Sophia's Peace Work

Sunday, March 13, 2005

Visa Application Blues

I went with an Iraqi friend to his interview for a visa at the U.S. Embassy today. He was attempting to get a training visa so that he could go to the U.S. He is the supervisor of a Modern Dance and Theater troupe called Marduk in Iraq.

Marduk is the only modern dance group in Iraq and after the war they cleaned out the bombed, burned and looted Rasheed Theater and put on an original performace of an interpretation of Shakespeares play "Othello." They have also performed in Korea and Jordan. I saw a video of their Rasheed Theater performance and their performance in Korea. They may not meet international standards but for a country that has lived through war, sanctions and occupation, they are amazingly good. A friend took the video back to the U.S. and showed it to some influential people she news in the Dance/Theater world. They were also impressed and invited my Iraqi friend to come in advance of the group to receive training and organize the tour of the group in the U.S. Letters were exchanged and my friend was encouraged to file a visa application even through the $100 fee was a bit steep for him.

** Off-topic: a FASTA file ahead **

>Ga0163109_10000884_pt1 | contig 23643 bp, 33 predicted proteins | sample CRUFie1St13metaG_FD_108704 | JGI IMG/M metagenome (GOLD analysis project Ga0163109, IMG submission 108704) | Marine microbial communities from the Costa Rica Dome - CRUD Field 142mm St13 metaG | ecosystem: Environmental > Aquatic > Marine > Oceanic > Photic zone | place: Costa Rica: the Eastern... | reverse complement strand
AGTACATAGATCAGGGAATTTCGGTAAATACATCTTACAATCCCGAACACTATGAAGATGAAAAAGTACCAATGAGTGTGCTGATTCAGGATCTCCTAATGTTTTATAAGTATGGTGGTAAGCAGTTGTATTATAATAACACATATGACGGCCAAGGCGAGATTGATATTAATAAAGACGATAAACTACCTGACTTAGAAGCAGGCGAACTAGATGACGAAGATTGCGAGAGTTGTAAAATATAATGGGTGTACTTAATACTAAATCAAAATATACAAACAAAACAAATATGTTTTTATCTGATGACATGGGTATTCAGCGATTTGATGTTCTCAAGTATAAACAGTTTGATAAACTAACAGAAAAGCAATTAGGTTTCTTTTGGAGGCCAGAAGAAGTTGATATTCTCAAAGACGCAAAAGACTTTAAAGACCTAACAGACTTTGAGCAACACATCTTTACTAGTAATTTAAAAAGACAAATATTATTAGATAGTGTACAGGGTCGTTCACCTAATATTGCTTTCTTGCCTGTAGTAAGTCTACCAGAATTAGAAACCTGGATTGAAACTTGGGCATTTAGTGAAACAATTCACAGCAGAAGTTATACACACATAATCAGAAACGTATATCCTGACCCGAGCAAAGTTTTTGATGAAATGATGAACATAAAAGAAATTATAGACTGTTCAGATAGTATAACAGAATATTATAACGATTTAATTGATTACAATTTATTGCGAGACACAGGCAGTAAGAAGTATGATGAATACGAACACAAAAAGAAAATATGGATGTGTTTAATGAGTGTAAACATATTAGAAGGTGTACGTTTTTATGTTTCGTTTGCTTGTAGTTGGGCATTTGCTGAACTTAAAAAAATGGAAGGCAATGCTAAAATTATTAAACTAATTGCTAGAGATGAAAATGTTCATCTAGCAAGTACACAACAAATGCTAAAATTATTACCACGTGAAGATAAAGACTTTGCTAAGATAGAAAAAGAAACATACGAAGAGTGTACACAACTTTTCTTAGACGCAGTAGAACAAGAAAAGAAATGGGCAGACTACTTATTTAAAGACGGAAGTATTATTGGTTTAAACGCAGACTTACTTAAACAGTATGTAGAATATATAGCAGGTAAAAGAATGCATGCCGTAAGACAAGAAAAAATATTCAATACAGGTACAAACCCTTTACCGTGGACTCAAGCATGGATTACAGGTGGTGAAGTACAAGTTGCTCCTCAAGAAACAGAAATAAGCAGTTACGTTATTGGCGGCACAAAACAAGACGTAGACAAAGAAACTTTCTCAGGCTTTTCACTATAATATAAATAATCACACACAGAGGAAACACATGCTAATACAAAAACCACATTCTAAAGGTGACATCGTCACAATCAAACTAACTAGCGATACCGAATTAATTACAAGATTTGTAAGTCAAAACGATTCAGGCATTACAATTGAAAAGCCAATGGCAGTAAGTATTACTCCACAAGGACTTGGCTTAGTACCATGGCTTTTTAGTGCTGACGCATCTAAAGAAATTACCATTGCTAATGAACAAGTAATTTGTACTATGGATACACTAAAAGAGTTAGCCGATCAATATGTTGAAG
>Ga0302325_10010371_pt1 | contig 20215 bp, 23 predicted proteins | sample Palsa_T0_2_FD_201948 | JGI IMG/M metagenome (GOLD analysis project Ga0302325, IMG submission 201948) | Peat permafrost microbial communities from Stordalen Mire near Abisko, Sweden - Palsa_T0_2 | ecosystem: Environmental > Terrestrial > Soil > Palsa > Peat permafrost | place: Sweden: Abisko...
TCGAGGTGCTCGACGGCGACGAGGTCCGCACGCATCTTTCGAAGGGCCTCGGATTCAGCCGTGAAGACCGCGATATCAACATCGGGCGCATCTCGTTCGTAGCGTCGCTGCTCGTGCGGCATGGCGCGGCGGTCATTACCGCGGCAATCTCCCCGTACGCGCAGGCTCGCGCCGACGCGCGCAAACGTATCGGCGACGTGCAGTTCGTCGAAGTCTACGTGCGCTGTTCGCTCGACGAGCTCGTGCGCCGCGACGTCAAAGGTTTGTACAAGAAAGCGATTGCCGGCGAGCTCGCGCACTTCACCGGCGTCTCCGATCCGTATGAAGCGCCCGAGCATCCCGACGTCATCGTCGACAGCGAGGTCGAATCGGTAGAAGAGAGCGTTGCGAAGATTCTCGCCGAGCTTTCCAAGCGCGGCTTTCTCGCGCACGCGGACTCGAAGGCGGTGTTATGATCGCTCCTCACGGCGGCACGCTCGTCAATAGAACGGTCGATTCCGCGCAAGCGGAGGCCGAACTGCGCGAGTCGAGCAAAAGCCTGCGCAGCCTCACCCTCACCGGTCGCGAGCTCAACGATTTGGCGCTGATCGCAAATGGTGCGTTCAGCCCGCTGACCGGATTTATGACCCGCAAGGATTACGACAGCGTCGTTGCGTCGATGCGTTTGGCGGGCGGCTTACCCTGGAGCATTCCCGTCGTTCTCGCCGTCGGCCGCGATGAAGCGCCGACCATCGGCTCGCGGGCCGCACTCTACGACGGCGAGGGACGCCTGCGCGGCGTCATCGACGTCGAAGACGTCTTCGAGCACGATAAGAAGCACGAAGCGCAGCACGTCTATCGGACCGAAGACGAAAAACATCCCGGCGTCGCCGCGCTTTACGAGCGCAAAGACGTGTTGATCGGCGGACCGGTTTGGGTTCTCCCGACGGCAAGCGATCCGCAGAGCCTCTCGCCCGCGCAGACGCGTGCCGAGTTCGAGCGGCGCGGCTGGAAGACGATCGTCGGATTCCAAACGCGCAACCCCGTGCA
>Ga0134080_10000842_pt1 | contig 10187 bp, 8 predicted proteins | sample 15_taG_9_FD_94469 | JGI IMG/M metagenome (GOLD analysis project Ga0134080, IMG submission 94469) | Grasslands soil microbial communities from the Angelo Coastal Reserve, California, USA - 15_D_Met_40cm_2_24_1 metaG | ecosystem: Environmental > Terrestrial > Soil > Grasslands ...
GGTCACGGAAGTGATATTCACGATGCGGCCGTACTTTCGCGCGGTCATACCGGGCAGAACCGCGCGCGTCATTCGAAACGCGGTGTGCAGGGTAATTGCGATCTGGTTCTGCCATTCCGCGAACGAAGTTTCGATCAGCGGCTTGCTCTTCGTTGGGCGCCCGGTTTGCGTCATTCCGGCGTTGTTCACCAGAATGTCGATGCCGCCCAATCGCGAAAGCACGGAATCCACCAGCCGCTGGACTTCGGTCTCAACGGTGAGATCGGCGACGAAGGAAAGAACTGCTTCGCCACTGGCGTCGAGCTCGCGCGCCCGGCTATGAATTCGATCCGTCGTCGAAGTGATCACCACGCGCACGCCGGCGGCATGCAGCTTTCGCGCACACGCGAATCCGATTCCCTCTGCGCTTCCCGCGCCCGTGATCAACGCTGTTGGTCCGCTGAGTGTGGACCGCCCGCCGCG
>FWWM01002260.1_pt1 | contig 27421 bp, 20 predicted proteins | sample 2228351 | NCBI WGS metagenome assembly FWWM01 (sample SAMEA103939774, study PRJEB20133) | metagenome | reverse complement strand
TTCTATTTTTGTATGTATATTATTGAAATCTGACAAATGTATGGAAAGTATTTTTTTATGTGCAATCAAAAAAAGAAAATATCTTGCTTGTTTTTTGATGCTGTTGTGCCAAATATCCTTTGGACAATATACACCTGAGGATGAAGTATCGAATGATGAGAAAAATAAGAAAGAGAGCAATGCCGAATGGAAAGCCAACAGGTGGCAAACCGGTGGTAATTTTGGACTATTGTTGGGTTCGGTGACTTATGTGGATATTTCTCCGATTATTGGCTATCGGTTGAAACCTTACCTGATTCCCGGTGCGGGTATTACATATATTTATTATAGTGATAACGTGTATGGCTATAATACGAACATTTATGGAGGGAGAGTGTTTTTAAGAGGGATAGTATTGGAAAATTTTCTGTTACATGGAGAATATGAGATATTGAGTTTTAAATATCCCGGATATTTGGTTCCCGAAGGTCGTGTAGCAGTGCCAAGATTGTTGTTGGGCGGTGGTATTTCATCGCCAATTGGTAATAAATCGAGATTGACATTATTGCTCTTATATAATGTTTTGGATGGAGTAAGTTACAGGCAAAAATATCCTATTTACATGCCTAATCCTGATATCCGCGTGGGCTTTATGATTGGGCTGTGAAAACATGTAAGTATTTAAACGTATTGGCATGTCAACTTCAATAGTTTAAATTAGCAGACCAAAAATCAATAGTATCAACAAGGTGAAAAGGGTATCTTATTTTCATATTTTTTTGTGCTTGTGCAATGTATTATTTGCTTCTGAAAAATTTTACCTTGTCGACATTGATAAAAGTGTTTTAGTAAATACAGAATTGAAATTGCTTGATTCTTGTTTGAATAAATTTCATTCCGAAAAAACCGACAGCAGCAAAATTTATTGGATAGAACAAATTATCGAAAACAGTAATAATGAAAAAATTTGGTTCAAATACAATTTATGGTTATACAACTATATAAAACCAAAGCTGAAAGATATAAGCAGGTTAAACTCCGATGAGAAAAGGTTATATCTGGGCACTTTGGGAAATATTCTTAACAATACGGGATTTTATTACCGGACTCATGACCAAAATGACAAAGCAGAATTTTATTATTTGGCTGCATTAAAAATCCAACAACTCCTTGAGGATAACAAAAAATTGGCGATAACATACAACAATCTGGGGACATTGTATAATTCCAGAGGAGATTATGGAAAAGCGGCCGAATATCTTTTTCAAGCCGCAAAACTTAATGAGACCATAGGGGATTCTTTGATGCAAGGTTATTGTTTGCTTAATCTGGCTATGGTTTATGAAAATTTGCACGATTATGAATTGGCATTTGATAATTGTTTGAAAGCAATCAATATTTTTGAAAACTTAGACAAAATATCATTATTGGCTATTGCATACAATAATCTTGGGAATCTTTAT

Unfortunately after just a five minute discussion with the consulate official at the embassy, his application was rejected out of hand. My friend stood back from the window dazed ... he thought, we all thought, he had a strong application. I went up to the window to ask why he had been rejected. The woman handed me a very obtuse document full of legalese. Basically he had been rejected because he couldn't prove to the official that he wasn't trying to go to the U.S. to stay there illegally. So short was the interview (she didn't even look at any of his supporting letters and invitations), that the whole situation felt like she was just filling a quota of rejections. My friend is a young, Iraqi male ... who have the hardest time getting visa's to the U.S. We speculated that she is told to reject most people like him unless they have a compeling story ... but she hardly took the time to determine if his story was compeling or not.

My friend is very disappointed but I was outraged. The strange thing is that he has even traveled to Australia last year on a three month training visa ... and he came back before the visa ran out. If he didn't stay there, why would he stay in America?

And now I am angry with myself. I should have argued with the woman to atleast give him an interview that was worth his $100 before she rejected him out of hand.

An consular officer had once told me that the $100 fee hardly paid for any of the processing that a visa application must go through ... after today, I find that hard to believe.


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